Tuesday, 10 July 2012

Stagecoach (1939)

The first time I saw ”Stagecoach” was in high school. Our English teacher had a penchant for cool stuff. Old westerns, sci-fi literature and cool music. I am not sure I appreciated it enough at the time, a teenage thing I suppose, but looking back this is where my own interest in these things started. And the Stagecoach was definitely a highlight.

I never saw it since and when it appeared on the list it was a cause of equal amounts of anticipation and dread. Too often have expectations ruined the experience. Rarely will those sweet old memories be justified.

I need not have feared. “Stagecoach” is every bit as good as I remembered. Better in fact because I am now much better able to catch the undertones and the deeper stories and not just enjoy a stagecoach in flat out run across the plain with a horde of Indians on its tall, guns blazing (though that part is still totally awesome).

The “Stagecoach” is almost a monument to the western genre. There are so many classic elements that many of them are borderline cliché. Westerns had been around since the birth of cinema, but I dare say that they would not be the same after “Stagecoach”. We have a limited group of people confined to a stagecoach going through hostile territory. Yes, there are Indians and yes, they are on the warpath, but that is just a setting, a part of the confinement. These people are really on their own.

We got:

a.       The strong and fair representative of the law, Marshall Curly.

b.      The big, shrill, but also common sense coachman Buck.

c.       The young rancher Ringo Kid, who is out to revenge the murders of his family, but detained by Curly to protect him from getting killed himself.

d.      The doctor, Doc Boone, who is thrown out of town for immoral behavior (a very serious and steady intake of alcohol)

e.      His new best friend Peacock, the timid salesman in whiskey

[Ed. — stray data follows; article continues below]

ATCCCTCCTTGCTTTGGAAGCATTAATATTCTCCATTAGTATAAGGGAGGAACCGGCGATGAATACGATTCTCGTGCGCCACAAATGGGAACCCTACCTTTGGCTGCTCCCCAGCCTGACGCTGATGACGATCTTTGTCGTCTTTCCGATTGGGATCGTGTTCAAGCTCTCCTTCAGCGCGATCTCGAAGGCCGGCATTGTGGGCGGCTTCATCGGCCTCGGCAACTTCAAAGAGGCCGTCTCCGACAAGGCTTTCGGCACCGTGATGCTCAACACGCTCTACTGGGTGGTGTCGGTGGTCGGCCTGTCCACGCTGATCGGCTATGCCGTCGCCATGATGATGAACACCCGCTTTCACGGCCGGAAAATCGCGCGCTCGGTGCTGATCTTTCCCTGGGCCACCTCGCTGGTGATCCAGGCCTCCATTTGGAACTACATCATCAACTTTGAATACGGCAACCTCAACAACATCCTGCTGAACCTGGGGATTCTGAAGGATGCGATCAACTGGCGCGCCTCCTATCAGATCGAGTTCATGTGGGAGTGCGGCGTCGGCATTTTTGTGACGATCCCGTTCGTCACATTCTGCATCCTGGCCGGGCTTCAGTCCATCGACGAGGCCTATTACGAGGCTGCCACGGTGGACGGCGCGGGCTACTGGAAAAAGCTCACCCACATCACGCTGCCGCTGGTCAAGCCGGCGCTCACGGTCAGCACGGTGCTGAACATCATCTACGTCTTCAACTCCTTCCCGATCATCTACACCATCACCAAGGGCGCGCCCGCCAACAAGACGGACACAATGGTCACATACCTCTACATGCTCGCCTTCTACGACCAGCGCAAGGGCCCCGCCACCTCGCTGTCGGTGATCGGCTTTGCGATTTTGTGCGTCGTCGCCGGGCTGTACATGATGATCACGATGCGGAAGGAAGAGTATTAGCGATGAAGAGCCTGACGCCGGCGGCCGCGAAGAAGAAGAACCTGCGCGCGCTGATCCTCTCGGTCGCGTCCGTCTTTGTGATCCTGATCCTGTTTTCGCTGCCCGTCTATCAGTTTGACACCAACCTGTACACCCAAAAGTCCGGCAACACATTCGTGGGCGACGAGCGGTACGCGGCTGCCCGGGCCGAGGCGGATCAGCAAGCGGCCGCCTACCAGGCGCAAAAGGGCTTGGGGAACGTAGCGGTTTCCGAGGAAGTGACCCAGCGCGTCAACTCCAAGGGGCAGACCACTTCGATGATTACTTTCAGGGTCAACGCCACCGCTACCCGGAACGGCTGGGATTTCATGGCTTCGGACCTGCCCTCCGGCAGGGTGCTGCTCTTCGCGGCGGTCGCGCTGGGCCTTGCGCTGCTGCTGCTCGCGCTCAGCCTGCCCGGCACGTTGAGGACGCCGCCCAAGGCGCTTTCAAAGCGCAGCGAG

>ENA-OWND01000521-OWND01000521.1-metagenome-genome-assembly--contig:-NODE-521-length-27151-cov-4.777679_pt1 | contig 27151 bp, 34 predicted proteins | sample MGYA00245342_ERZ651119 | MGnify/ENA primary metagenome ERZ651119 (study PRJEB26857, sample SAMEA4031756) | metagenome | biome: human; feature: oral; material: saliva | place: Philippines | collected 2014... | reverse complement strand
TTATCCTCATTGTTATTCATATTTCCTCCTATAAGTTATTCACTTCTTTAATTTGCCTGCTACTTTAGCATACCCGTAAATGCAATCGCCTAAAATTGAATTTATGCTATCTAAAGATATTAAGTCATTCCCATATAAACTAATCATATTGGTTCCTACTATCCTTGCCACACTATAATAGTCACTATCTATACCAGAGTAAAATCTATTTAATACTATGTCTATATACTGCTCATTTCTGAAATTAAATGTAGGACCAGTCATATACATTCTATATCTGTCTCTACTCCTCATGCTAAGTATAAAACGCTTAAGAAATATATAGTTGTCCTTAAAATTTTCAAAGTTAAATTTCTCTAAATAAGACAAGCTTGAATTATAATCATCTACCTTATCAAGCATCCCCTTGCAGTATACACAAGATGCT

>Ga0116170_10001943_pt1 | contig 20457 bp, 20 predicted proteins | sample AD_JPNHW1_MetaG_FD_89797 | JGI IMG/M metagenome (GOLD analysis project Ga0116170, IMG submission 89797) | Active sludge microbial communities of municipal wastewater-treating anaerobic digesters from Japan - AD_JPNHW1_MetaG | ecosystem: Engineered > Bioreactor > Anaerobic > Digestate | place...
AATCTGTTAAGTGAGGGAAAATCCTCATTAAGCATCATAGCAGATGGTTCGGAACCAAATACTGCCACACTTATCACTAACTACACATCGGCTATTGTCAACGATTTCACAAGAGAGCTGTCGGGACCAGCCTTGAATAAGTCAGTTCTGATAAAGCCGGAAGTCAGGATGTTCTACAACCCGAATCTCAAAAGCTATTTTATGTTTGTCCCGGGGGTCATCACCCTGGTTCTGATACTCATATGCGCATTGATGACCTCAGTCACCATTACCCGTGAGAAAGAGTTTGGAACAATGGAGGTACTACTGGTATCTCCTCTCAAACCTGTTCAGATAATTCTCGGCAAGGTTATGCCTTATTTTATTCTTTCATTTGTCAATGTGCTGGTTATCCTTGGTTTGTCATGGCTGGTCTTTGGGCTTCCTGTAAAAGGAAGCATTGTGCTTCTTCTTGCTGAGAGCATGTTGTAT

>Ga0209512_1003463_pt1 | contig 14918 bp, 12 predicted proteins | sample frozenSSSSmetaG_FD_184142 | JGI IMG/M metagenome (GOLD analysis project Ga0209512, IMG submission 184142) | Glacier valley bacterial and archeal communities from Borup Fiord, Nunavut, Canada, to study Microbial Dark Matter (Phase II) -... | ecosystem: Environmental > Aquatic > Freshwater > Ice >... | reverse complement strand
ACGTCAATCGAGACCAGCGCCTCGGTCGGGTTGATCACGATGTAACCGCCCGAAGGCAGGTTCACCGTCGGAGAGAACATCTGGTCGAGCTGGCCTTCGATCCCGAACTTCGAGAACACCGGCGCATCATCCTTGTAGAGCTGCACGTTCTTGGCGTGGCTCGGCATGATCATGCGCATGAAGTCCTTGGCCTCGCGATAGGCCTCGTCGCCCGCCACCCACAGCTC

f.        The prostitute Dallas, who is also driven from town by the League of Law and Order aka. League of bitchy old hags

g.       Old, righteous and very loud Gatewood, stalwart guardian of conservative values.

h.      The young Mrs. Mallory, the wife of a cavalry officer stationed on the frontier and a real lady of the old south.

i.         The noble gambler, maybe or maybe not a gentleman, but certainly self-appointed guardian of the only true lady of the ride.

Who are “good” and who are “scum”? And what happens when these very different, yet archetypical characters are subjected to outside pressure and forced to work it out together?

This is a classic story and we get it all here. The moments of glory for the “scum” who just might be all right after all and the righteous people may have to reconsider the opinions. I will not reveal all the details; this is a movie that must be given the chance to speak for itself.

John Wayne is of course John Wayne, but this is also the movie that made John Wayne. And while he is definitely a lead, this is very much a group movie where the unit is the real star and he leaves plenty room for the others. In fact John Wayne only appears about 20 minutes into the movie.

If I should sum up the “Stagecoach” in a single word it would be “classic”, and that is really sufficient.



  1. I agree with what you said. I wasn't expecting Stagecoach to live up to its hype, but it did. It does. It's exactly as you said - a classic.

  2. The film that made John Wayne a star, and the one that introduced director John Ford to Monument Valley - a site he would re-visit for other films.

    I liked this movie quite a bit.

  3. The cinematography is pretty awesome, too.

    1. It is indeed. Just about everything about this film is worth watching.